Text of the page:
Innovator: Sammilan Shetty
Vocation: Butterfly conservationist
Location: Mangalore, Karnataka

For centuries, butterflies have charmed humans. The beautiful and varied colours of a butterfly are like a reflection of the beautiful nature that is around us. While children like to chase butterflies, poets like to write about their enamouring beauty. Their migration cycle is still a mystery for many researchers and scientists. For nature lovers, butterflies are the basis of life; butterflies are those natural beings that contribute immensely to the environment. Butterflies are grateful to nature, and probably it’s time that we, too, should be grateful for the existence of the colourful beings, and make efforts to protect them from becoming extinct.

Our latest ‘parinda’ is doing exactly that in a small village called Belvai on the outskirts of Mangalore in Karnataka. He has made the conservation of butterflies both, his responsibility and his passion.

“Do you know there are 18,000 species of butterflies and moths in the world? Do you know that 1,500 of these are found in India, and 340 of them are found on the Western Ghats alone?” Sammilan asks.

These butterflies are extremely crucial for our ecosystem. They are an integral part of the natural food system, they are the carriers of pollen, and their count is directly in relation to the ecosystem. The more butterflies around us, the better and stronger are ecosystem is.

Sammilan grew in the vicinity of deep, green jungles; his playground was the river banks. From a very young age, he was interested in the life of living organisms found in and around his house. Fishing in the nearby river, climbing trees in the jungle and playing with animals and insects were his hobbies. However, the special love for butterflies only grew in him in college when one of his professors asked him to do a research on the local species of butterflies. For this assignment, in his free time, Sammilan would often look for butterflies in his vicinity and read up about them.

However, after college, like most youngsters, Sammilan neither knew what he wanted to do in life nor did he know why he wanted to do whatever he thought he wanted to do. Anyhow, he decided to pursue a Master’s degree in hotel management and later found a job in Bengaluru. A few years later, he was offered a teaching job at a hotel management institute in Mangalore.

When he moved to Mangalore, Sammilan’s love for butterflies was rekindled. Once again, he began to read up about them in his free time.

The turning point in his life came when he came across a book by Isaac Kehimkar, which explained how people can attract butterflies found around their house and protect them. Inspired by this book, Sammilan started doing some experiments on his farm and laid the foundation of a Butterfly Park in 2011. Happy with the success of his experiments, he officially opened the gates of the SS Butterfly Park for the public in 2013.

The purpose of this park was to create such a space where local species of butterflies can live, breed and grow in a safe and natural environment. The purpose was also to encourage people to carry out research on butterflies, create awareness among the youth about their importance, and motivate youngsters to make efforts for their conservation and protection.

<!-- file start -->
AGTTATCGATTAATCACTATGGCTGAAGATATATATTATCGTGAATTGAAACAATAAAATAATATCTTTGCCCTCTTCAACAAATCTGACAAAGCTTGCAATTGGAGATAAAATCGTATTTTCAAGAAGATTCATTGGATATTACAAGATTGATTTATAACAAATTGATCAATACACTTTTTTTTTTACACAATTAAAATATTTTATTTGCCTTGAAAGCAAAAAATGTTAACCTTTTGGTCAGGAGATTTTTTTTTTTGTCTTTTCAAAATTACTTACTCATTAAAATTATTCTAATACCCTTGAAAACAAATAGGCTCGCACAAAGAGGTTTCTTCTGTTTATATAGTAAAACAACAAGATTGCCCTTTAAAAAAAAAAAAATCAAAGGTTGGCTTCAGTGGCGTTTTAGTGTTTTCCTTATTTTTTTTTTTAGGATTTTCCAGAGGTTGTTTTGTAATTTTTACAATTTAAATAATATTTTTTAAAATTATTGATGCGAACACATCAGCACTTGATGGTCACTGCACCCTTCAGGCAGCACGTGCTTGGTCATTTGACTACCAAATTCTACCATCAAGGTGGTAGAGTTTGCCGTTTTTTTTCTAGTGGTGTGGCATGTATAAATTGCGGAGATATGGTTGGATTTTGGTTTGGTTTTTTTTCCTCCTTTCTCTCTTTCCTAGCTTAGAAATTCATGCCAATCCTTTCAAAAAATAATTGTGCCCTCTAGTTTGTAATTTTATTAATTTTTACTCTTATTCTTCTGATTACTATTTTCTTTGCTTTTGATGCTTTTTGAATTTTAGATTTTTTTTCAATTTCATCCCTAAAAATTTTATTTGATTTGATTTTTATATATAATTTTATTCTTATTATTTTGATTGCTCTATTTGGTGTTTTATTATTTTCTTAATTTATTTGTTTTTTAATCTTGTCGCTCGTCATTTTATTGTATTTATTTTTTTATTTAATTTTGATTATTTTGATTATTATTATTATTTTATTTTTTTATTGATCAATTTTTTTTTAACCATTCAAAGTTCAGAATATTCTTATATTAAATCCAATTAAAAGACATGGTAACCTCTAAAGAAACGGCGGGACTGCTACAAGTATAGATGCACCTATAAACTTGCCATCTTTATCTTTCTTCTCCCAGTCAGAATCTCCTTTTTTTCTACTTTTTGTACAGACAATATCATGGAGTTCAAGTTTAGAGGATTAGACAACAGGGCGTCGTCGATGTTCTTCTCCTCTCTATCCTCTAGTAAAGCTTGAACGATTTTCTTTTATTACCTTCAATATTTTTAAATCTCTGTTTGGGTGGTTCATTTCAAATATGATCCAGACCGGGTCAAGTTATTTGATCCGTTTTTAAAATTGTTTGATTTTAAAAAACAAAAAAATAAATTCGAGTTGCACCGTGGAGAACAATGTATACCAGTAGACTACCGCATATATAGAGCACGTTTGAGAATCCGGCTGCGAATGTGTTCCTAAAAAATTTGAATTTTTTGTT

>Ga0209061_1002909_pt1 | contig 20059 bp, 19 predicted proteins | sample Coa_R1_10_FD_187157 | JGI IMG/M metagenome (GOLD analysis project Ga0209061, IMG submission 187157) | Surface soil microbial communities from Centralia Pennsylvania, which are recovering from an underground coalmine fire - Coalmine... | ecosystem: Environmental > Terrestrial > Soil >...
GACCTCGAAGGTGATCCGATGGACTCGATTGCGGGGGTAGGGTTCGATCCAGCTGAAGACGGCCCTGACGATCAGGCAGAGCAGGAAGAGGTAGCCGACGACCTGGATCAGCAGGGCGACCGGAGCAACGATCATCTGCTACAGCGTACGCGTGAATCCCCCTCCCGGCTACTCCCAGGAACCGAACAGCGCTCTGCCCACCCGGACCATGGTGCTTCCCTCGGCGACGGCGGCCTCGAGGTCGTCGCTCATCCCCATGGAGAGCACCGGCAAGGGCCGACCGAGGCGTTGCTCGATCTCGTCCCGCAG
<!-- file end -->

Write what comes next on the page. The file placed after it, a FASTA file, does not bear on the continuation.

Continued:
“We are now making a documentary on the lifecycle of butterflies so that we can create awareness about them,” Sammilan tells me.

“We are the reason that the number of butterflies around us are reducing. For our selfish gains, and in the name of modern development, we have destroyed forests and cut down trees in cities. We have taken away their habitats from them. Even in villages, where some greenery is still intact, we have begun to use chemical fertilisers and pesticides, making the natural habitats of butterflies poisonous. Butterfly eggs are not able to flourish due to the excessive use of insecticides despite being laid in a ‘suitable environment’. Among the few that manage to free themselves from the egg shells, many die before the caterpillars can evolve into butterflies. With the common use of genetically modified seeds, the dangers for butterflies have increased even more now,” he adds.

However, the danger is not just of butterflies becoming extinct, but even our lives depend on the existence of butterflies. If there won’t be any butterflies, there won’t be pollination, and this will affect our natural food system and our lives.

Unfortunately, while the world frequently talks about the conservation of environment or animals, it only talks about the protection of big animals — like lions, tigers, elephants, rhinoceros — or a few birds. Bees, butterflies and other smaller insects are hardly spoken about or cared about. Even in schools, we were hardly told about the extent of their importance in our ecosystem. In most schools, butterflies and their protection is not even a topic of discussion. Therefore, it is important that we take a step towards their conservation on our own. If we all take baby steps in that directions, we can create a movement and help in the protection of butterflies.

It is because of this one man’s effort that, today, one can find more than 135 species of butterflies and many other species of insects in this park. Imagine what we can do if we all make an effort!

All one has to do is think, learn, understand and apply in our lives. We are all capable of conserving the environment, all we need is to take that one step forward and join hands. If we don’t do this now, we might never get a chance again.

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